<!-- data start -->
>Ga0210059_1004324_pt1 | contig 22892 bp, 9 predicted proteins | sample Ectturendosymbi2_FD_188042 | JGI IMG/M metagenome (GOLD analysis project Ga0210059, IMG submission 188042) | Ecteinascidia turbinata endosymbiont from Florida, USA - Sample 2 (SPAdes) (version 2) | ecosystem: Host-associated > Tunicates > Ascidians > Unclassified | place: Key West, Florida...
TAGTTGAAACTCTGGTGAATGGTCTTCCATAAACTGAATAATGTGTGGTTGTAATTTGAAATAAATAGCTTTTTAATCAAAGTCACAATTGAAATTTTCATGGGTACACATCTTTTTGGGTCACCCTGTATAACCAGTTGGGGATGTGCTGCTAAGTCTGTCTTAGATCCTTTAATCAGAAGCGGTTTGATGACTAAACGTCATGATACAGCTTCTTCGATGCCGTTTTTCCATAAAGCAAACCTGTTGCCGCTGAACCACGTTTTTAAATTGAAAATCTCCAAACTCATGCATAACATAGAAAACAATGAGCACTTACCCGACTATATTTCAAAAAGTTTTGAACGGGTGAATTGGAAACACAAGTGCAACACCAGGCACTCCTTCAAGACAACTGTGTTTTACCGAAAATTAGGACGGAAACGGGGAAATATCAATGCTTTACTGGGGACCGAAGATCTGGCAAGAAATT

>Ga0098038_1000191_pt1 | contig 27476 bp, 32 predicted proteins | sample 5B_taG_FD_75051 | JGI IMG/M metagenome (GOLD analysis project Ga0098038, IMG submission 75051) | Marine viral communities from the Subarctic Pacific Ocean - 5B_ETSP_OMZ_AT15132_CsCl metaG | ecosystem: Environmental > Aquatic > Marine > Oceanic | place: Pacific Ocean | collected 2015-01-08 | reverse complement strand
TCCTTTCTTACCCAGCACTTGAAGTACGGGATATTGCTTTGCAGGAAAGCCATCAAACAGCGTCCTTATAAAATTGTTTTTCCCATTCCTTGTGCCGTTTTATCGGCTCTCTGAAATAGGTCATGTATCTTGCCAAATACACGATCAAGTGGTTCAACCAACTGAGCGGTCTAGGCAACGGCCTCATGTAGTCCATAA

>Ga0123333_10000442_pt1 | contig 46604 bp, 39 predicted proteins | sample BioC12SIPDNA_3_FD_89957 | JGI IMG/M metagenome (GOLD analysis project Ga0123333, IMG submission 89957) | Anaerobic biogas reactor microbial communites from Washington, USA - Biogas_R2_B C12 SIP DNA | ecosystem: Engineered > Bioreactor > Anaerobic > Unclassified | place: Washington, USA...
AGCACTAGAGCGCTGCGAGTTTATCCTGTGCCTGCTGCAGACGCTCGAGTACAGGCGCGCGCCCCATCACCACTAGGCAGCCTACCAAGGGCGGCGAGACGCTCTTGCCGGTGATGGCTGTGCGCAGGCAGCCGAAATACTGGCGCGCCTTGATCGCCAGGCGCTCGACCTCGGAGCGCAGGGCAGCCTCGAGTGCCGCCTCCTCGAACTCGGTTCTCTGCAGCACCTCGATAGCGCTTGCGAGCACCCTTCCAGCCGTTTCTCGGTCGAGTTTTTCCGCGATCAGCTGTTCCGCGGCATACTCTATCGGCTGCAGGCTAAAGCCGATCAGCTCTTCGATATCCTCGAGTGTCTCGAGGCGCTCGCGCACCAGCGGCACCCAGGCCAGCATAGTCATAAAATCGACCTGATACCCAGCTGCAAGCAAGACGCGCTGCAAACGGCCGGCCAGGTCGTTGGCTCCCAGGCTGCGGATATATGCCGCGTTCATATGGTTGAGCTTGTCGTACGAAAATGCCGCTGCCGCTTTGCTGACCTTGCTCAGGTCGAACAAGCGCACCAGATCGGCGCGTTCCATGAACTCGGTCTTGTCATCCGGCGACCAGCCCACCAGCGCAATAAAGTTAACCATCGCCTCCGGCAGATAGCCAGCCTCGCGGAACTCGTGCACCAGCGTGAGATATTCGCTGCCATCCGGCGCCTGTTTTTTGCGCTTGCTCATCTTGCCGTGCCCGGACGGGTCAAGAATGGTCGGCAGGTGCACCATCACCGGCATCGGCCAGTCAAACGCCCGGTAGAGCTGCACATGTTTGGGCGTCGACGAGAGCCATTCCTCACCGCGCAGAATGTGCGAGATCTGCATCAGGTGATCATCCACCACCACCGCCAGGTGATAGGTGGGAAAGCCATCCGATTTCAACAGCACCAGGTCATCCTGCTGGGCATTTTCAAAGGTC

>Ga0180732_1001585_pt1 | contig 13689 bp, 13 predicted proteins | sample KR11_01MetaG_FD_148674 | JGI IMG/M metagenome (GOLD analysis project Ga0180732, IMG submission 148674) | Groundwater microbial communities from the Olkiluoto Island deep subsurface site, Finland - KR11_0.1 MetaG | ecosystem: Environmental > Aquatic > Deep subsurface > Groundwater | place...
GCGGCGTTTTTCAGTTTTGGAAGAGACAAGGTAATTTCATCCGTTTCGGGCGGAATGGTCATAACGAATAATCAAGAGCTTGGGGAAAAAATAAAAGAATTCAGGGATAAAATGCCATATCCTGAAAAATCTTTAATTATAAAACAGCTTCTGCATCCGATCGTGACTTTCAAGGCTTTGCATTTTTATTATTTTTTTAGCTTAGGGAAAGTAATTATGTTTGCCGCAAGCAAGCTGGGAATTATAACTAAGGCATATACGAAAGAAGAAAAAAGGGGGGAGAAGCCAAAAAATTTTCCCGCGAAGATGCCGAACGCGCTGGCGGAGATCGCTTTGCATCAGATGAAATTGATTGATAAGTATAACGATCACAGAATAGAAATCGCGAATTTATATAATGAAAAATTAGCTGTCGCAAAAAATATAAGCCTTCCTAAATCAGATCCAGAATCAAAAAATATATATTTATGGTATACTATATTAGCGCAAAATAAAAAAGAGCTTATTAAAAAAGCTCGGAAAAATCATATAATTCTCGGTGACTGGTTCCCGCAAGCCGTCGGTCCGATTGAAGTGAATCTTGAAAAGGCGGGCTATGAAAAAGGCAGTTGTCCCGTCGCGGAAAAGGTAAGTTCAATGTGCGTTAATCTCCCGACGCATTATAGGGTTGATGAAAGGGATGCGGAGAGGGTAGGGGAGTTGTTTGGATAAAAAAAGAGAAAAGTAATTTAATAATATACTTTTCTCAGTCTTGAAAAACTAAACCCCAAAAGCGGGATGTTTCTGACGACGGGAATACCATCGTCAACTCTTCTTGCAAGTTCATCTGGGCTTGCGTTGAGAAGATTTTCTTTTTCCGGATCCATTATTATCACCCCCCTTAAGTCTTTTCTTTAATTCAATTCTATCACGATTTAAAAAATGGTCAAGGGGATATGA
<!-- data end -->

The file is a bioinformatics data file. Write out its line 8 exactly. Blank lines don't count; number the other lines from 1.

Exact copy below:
GCGGCGTTTTTCAGTTTTGGAAGAGACAAGGTAATTTCATCCGTTTCGGGCGGAATGGTCATAACGAATAATCAAGAGCTTGGGGAAAAAATAAAAGAATTCAGGGATAAAATGCCATATCCTGAAAAATCTTTAATTATAAAACAGCTTCTGCATCCGATCGTGACTTTCAAGGCTTTGCATTTTTATTATTTTTTTAGCTTAGGGAAAGTAATTATGTTTGCCGCAAGCAAGCTGGGAATTATAACTAAGGCATATACGAAAGAAGAAAAAAGGGGGGAGAAGCCAAAAAATTTTCCCGCGAAGATGCCGAACGCGCTGGCGGAGATCGCTTTGCATCAGATGAAATTGATTGATAAGTATAACGATCACAGAATAGAAATCGCGAATTTATATAATGAAAAATTAGCTGTCGCAAAAAATATAAGCCTTCCTAAATCAGATCCAGAATCAAAAAATATATATTTATGGTATACTATATTAGCGCAAAATAAAAAAGAGCTTATTAAAAAAGCTCGGAAAAATCATATAATTCTCGGTGACTGGTTCCCGCAAGCCGTCGGTCCGATTGAAGTGAATCTTGAAAAGGCGGGCTATGAAAAAGGCAGTTGTCCCGTCGCGGAAAAGGTAAGTTCAATGTGCGTTAATCTCCCGACGCATTATAGGGTTGATGAAAGGGATGCGGAGAGGGTAGGGGAGTTGTTTGGATAAAAAAAGAGAAAAGTAATTTAATAATATACTTTTCTCAGTCTTGAAAAACTAAACCCCAAAAGCGGGATGTTTCTGACGACGGGAATACCATCGTCAACTCTTCTTGCAAGTTCATCTGGGCTTGCGTTGAGAAGATTTTCTTTTTCCGGATCCATTATTATCACCCCCCTTAAGTCTTTTCTTTAATTCAATTCTATCACGATTTAAAAAATGGTCAAGGGGATATGA